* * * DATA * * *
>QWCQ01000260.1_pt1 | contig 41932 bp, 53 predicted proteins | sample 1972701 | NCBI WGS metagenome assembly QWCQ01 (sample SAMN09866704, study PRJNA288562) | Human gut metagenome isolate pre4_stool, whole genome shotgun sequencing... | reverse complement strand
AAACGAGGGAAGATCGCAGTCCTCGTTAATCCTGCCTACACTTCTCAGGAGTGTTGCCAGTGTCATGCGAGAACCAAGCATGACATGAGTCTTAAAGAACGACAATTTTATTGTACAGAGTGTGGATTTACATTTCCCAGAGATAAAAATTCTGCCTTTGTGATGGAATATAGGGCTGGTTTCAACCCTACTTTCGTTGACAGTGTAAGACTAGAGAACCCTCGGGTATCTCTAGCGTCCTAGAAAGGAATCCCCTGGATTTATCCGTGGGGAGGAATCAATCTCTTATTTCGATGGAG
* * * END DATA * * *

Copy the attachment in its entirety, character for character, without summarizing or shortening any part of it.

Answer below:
>QWCQ01000260.1_pt1 | contig 41932 bp, 53 predicted proteins | sample 1972701 | NCBI WGS metagenome assembly QWCQ01 (sample SAMN09866704, study PRJNA288562) | Human gut metagenome isolate pre4_stool, whole genome shotgun sequencing... | reverse complement strand
AAACGAGGGAAGATCGCAGTCCTCGTTAATCCTGCCTACACTTCTCAGGAGTGTTGCCAGTGTCATGCGAGAACCAAGCATGACATGAGTCTTAAAGAACGACAATTTTATTGTACAGAGTGTGGATTTACATTTCCCAGAGATAAAAATTCTGCCTTTGTGATGGAATATAGGGCTGGTTTCAACCCTACTTTCGTTGACAGTGTAAGACTAGAGAACCCTCGGGTATCTCTAGCGTCCTAGAAAGGAATCCCCTGGATTTATCCGTGGGGAGGAATCAATCTCTTATTTCGATGGAG